By most press accounts, President Obama’s friends on Wall Street— those brilliant minds who helped him get elected by funneling millions of dollars to his campaign while they were setting the stage for last year’s financial meltdown—are boycotting tonight’s fundraiser in Manhattan.
And who can blame them? It’s not that they don’t have the $30,000 to purchase a table given all the bonus money sloshing around Goldman Sachs and the other big banks this year. But why bother throwing away good money when your guy has already delivered as much as he can anyway?
Our financial titans don't need to give more money to Obama because they already have their man locked down.
After all, Wall Street is Wall Street again. The banks are making money; the bonuses are in the billions.
Amid all of this, why would anyone on Wall Street, except those few brave souls still on the Obama bandwagon, want to listen to what’s destined to be a boring speech about the need for responsibility and restraint in risk taking to prevent another meltdown? That was so yesterday; risk taking is allowing Wall Street to recover.
More than that, our financial titans don't need to give more money to Obama because they already have their man locked down, proof being that amid all the hoopla about those unseemly bonuses at Goldman Sachs and elsewhere, there was barely a peep from the White House about all those subsidies being in danger of disappearing anytime soon.
• Read an exclusive excerpt from Charlie Gasparino’s new bookIt’s a simple fact of life on Wall Street that perhaps Treasury Secretary Tim Geithner or his chief economic policy adviser Larry Summers, who know the Wall Street crowd well, should have explained to their boss early on: When the Street doesn’t need you anymore, or they think they don’t need you anymore, they just ignore you. You become like an old investment banker who loses the perks of his job the minute his best clients go somewhere else.
But alas there's hope for Obama. One of the hallmarks of being a Wall Street executive—or a president, for that matter—is harboring a certain degree of arrogance. Some of these guys have it more than others, but they all have it. And why not? Their arrogance made them think their risk came at no cost—and in the end, they were right.
So here's a way to tell Wall Street there's a cost to being arrogant by putting these guys on notice and feeding following points tonight into his teleprompter and letting it rip as only he know how:
“To my former friends on Wall Street, who somehow forgot that Hope and Change are worthy attributes, I say the following: The bailout days are over. Pay yourself whatever you want; take as much risk as you want, but don’t expect the Federal government to pay for your sins. We’ve been doing that for the last 30 years; each and every time you’ve embraced risk, you expected the government to bail you out, and you were right.
“It began slowly at first—you didn’t lose really big money back 25 years ago when mortgage bonds and other risky debt first blew up. But each time the market cratered your losses got larger and larger until your risk taking was so huge, were it not for the mother of all bailouts last year, your recklessness would have caused financial Armageddon.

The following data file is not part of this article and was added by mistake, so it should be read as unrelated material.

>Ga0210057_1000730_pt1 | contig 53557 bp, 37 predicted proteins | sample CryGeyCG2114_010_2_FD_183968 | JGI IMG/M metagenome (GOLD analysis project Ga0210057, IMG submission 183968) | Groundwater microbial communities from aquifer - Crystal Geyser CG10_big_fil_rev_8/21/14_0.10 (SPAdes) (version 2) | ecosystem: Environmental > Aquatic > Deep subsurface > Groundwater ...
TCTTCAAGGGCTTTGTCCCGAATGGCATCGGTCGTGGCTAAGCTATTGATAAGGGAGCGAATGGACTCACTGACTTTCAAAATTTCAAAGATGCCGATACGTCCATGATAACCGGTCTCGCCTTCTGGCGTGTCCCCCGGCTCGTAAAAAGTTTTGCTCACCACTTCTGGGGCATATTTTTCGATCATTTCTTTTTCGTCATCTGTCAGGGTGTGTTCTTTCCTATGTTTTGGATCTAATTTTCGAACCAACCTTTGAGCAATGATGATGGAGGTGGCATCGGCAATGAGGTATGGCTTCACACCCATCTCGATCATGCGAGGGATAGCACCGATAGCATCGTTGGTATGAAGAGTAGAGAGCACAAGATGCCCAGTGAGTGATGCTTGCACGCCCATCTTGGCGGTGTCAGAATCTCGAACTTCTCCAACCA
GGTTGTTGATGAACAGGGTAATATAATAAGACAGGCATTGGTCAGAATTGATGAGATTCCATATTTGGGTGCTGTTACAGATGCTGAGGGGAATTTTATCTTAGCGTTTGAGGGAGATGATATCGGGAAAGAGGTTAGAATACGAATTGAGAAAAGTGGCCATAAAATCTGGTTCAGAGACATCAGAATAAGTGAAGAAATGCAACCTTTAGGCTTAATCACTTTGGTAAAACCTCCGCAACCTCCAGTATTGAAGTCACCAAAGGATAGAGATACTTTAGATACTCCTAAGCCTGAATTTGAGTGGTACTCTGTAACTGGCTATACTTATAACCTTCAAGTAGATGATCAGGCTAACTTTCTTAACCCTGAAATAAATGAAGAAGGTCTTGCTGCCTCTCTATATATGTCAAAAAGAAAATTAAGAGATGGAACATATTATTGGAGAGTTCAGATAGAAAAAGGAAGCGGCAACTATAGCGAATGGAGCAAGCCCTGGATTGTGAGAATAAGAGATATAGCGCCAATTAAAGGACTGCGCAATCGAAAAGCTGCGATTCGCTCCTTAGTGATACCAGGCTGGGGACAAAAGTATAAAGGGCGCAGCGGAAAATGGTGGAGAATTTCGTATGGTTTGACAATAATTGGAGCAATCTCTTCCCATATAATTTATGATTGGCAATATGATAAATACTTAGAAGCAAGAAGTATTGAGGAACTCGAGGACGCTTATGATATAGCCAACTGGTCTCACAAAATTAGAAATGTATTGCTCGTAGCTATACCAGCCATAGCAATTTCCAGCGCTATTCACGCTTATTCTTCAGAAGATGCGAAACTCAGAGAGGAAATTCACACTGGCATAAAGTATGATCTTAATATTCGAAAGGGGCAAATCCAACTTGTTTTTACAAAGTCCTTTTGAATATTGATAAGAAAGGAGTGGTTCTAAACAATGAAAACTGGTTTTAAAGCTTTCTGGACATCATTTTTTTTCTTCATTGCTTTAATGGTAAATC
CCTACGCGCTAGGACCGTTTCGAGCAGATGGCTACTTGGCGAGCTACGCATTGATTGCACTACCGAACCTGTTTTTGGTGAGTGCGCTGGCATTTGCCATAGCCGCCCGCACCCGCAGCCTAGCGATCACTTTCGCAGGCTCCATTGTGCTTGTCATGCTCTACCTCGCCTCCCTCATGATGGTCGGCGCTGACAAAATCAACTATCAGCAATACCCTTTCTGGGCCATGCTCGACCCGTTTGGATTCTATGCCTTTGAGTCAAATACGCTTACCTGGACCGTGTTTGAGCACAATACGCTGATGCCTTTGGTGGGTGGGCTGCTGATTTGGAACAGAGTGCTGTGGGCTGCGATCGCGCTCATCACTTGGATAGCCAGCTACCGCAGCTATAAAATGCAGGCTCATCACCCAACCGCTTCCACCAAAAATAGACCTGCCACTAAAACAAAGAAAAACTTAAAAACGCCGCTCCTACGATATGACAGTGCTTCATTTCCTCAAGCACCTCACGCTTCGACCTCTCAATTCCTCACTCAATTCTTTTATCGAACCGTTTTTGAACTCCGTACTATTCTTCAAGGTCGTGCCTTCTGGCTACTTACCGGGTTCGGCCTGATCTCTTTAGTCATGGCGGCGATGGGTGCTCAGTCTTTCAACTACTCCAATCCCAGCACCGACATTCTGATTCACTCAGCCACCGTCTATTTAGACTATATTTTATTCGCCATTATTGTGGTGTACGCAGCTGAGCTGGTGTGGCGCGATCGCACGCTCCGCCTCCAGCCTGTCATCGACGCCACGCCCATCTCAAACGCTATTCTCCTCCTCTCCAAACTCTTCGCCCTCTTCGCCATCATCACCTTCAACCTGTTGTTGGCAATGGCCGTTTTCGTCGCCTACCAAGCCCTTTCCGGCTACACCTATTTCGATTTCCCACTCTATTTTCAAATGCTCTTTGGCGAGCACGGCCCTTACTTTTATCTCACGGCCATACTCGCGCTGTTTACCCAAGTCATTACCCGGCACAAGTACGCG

“I would like to lay the blame for last year's mess on your greed and arrogance, but I really can’t. The government allowed you to act like idiots; we supported you’re risk taking, and it was a bipartisan effort that spanned three decades, and included some very smart people—from Robert Rubin, the former Treasury Secretary for Bill Clinton and later a top executive at banking basket case Citigroup, to alleged free-market Republicans, like our former Fed chairman Alan Greenspan.
“But those days are over; Being Too Big To Fail is a thing of the past. With that in mind, by Presidential decree, I’m enacting the following:
“Citigroup must once and for all sell its various businesses and no longer remain a functioning company because its management has proven itself to be too dysfunctional to be trusted in the event that my stimulus package doesn’t work, unemployment shoots to 11 percent, and consumer loans begin to sour at a faster rate. The last thing I want to do is put another taxpayer dime into this money pit.
“Morgan Stanley and Goldman Sachs have no reason being considered commercial banks and protected by the Federal Reserve, so I am hereby revoking their charter. Do all the high frequency trading you want, fellas, but do it with your shareholders’ money, not America’s.
“A message to my friend Jamie Dimon: You dodged all the bullets so far and you've been brilliant, but If this economy tanks further you’re going to be in a world of hurt as well since J.P. Morgan holds so much consumer-related debt on its balance sheet. If that happens, you’re going to be treated no differently than Citigroup going forward, which means don't come crying to me for help.
“Bank of America. To be honest, I don’t know where to begin with you guys. But I am giving you just a few more days to replace your CEO Ken Lewis with someone with half a brain. I am also using all my pull in Democratic party circles to let New York Attorney General Andrew Cuomo know that his investigation into Lewis better come up with something more than a few emails showing that he was asleep when he purchased Merrill last year or else I’m going to throw my support to David Paterson in next year’s gubernatorial election.
“Oh…and one more thing—no more bailouts!”
Mr. President, make those points, and watch Wall Street embrace Hope and Change in ways you never dreamed.
Charles Gasparino is CNBC's On-Air Editor and appears as a daily member of CNBC's ensemble. He is a columnist for the Daily Beast and a frequent contributor to the New York Post, Forbes, and other publications. His forthcoming book about the financial crisis, The Sellout, is scheduled to be published later in 2009.